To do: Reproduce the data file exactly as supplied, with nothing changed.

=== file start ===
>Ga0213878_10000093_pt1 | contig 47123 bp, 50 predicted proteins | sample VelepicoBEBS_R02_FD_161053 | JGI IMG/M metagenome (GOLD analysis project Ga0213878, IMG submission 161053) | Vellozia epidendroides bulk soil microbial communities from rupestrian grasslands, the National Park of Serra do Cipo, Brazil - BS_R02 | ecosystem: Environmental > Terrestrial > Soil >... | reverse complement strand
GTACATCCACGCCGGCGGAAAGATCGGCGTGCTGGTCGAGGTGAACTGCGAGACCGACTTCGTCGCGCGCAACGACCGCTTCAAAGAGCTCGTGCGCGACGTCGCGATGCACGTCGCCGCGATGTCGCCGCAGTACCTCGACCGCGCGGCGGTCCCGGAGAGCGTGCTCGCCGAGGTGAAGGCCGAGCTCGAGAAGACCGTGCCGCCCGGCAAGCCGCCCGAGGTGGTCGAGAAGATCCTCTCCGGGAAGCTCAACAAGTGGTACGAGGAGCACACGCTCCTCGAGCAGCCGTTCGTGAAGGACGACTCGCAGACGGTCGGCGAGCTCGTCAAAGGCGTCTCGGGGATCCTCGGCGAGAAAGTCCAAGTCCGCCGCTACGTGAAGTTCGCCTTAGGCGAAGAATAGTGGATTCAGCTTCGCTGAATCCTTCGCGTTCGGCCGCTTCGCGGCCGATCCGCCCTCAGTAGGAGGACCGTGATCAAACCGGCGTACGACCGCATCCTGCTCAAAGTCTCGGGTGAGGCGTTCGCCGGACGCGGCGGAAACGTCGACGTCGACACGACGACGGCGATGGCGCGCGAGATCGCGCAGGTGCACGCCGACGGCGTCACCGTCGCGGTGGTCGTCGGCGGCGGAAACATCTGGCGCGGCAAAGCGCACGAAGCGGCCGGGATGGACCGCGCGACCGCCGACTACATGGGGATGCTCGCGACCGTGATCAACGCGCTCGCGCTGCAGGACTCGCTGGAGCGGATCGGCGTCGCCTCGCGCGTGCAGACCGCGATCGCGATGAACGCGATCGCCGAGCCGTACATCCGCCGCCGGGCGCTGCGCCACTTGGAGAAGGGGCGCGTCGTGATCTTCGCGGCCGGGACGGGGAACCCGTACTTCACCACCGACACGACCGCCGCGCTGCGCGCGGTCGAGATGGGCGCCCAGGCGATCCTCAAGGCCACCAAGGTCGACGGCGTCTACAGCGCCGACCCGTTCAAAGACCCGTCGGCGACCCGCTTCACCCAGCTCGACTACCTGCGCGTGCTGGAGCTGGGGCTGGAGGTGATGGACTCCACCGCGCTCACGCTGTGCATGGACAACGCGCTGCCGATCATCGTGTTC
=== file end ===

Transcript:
>Ga0213878_10000093_pt1 | contig 47123 bp, 50 predicted proteins | sample VelepicoBEBS_R02_FD_161053 | JGI IMG/M metagenome (GOLD analysis project Ga0213878, IMG submission 161053) | Vellozia epidendroides bulk soil microbial communities from rupestrian grasslands, the National Park of Serra do Cipo, Brazil - BS_R02 | ecosystem: Environmental > Terrestrial > Soil >... | reverse complement strand
GTACATCCACGCCGGCGGAAAGATCGGCGTGCTGGTCGAGGTGAACTGCGAGACCGACTTCGTCGCGCGCAACGACCGCTTCAAAGAGCTCGTGCGCGACGTCGCGATGCACGTCGCCGCGATGTCGCCGCAGTACCTCGACCGCGCGGCGGTCCCGGAGAGCGTGCTCGCCGAGGTGAAGGCCGAGCTCGAGAAGACCGTGCCGCCCGGCAAGCCGCCCGAGGTGGTCGAGAAGATCCTCTCCGGGAAGCTCAACAAGTGGTACGAGGAGCACACGCTCCTCGAGCAGCCGTTCGTGAAGGACGACTCGCAGACGGTCGGCGAGCTCGTCAAAGGCGTCTCGGGGATCCTCGGCGAGAAAGTCCAAGTCCGCCGCTACGTGAAGTTCGCCTTAGGCGAAGAATAGTGGATTCAGCTTCGCTGAATCCTTCGCGTTCGGCCGCTTCGCGGCCGATCCGCCCTCAGTAGGAGGACCGTGATCAAACCGGCGTACGACCGCATCCTGCTCAAAGTCTCGGGTGAGGCGTTCGCCGGACGCGGCGGAAACGTCGACGTCGACACGACGACGGCGATGGCGCGCGAGATCGCGCAGGTGCACGCCGACGGCGTCACCGTCGCGGTGGTCGTCGGCGGCGGAAACATCTGGCGCGGCAAAGCGCACGAAGCGGCCGGGATGGACCGCGCGACCGCCGACTACATGGGGATGCTCGCGACCGTGATCAACGCGCTCGCGCTGCAGGACTCGCTGGAGCGGATCGGCGTCGCCTCGCGCGTGCAGACCGCGATCGCGATGAACGCGATCGCCGAGCCGTACATCCGCCGCCGGGCGCTGCGCCACTTGGAGAAGGGGCGCGTCGTGATCTTCGCGGCCGGGACGGGGAACCCGTACTTCACCACCGACACGACCGCCGCGCTGCGCGCGGTCGAGATGGGCGCCCAGGCGATCCTCAAGGCCACCAAGGTCGACGGCGTCTACAGCGCCGACCCGTTCAAAGACCCGTCGGCGACCCGCTTCACCCAGCTCGACTACCTGCGCGTGCTGGAGCTGGGGCTGGAGGTGATGGACTCCACCGCGCTCACGCTGTGCATGGACAACGCGCTGCCGATCATCGTGTTC